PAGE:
Book review: do microbes question standard thinking in the philosophy of biology?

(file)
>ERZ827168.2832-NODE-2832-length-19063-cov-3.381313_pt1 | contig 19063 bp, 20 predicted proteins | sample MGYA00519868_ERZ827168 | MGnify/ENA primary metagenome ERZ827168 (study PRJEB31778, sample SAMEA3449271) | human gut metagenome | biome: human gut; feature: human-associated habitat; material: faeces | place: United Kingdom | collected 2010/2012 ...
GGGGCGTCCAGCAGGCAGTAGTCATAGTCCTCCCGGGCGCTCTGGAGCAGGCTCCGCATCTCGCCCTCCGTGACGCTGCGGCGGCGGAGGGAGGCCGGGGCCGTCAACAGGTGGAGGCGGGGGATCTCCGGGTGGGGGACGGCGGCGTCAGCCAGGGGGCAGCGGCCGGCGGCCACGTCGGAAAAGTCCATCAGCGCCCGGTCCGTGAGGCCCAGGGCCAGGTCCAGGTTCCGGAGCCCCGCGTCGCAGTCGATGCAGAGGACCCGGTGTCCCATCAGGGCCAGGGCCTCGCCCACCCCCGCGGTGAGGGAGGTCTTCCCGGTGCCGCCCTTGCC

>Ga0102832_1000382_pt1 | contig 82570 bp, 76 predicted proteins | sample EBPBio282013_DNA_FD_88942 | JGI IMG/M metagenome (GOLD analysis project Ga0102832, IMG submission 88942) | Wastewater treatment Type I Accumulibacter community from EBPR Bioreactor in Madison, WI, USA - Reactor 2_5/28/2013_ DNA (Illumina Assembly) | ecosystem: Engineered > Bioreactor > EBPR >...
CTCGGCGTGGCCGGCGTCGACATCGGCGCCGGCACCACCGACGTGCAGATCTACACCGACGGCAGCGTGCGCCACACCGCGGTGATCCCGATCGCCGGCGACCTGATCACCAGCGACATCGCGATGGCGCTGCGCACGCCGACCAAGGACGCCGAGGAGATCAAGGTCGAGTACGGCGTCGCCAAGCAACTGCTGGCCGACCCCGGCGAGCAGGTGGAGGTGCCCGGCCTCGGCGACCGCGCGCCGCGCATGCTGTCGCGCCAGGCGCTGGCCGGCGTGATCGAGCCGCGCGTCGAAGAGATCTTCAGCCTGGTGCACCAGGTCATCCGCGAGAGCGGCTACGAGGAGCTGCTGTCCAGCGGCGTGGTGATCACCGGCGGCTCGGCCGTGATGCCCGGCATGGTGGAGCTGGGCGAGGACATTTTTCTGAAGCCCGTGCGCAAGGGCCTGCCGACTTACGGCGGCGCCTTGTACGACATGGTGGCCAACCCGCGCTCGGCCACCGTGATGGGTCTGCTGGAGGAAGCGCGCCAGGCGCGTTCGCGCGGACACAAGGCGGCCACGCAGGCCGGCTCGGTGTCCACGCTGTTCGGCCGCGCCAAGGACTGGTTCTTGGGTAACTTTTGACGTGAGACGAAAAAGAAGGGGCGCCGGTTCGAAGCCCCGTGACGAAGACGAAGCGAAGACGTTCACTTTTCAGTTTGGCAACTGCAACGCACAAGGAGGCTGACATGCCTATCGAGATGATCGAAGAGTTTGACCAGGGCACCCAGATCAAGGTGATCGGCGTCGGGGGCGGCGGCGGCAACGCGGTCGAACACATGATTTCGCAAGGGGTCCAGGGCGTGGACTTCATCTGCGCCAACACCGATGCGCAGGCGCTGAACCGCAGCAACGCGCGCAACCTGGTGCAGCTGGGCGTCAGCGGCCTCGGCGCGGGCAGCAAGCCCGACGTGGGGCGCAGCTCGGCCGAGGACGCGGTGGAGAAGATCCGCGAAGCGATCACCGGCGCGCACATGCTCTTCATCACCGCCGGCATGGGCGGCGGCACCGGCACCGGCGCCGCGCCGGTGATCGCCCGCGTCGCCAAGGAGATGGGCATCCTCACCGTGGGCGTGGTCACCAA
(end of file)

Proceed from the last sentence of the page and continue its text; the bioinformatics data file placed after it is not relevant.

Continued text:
This is a highly welcome book that offers a fresh perspective on the philosophy of biology.1 It is of interest to both philosophers and biologists and to experienced readers as well as novices. The book is structured into four sections ‘Science’, ‘Biology’, ‘Microbes’ and ‘Humans’ and consists of a collection of articles written by John Dupré over the past few years. A very wide range of topics are discussed. Among other things, Dupré defends a pluralism that emphasizes that while there is only physical stuff, the kind of things composed of this stuff are fundamentally diverse, a modest form of social constructivism, the inseparability of science and values, the thesis of promiscuous individualism that there are various ways of dividing living systems into organisms and an anti-reductionist position about biology stating that complex objects possess properties that are autonomous from properties of their constituent parts. Dupré also argues that the success in understanding the chemical basis of genetics has undermined a simplistic view of inheritance, that the New Synthesis is flawed and instead evolutionary theory is a theory in flux, that biological individuals are typically symbiotic wholes involving many organisms of radically different kinds and genomes, that cooperation is a characteristic of life, that medicine has to take seriously the microbial symbiotic relationships, that contrary to evolutionary psychology human beings are in fact pretty well adapted to modern life, that in no sense of the word ‘gene’ can biological legitimacy be given to the concept of human race, that human nature as something fixed and constant throughout the human species is an illusion and that a denial of genetic determinism gives way to a robust sense of human autonomy.
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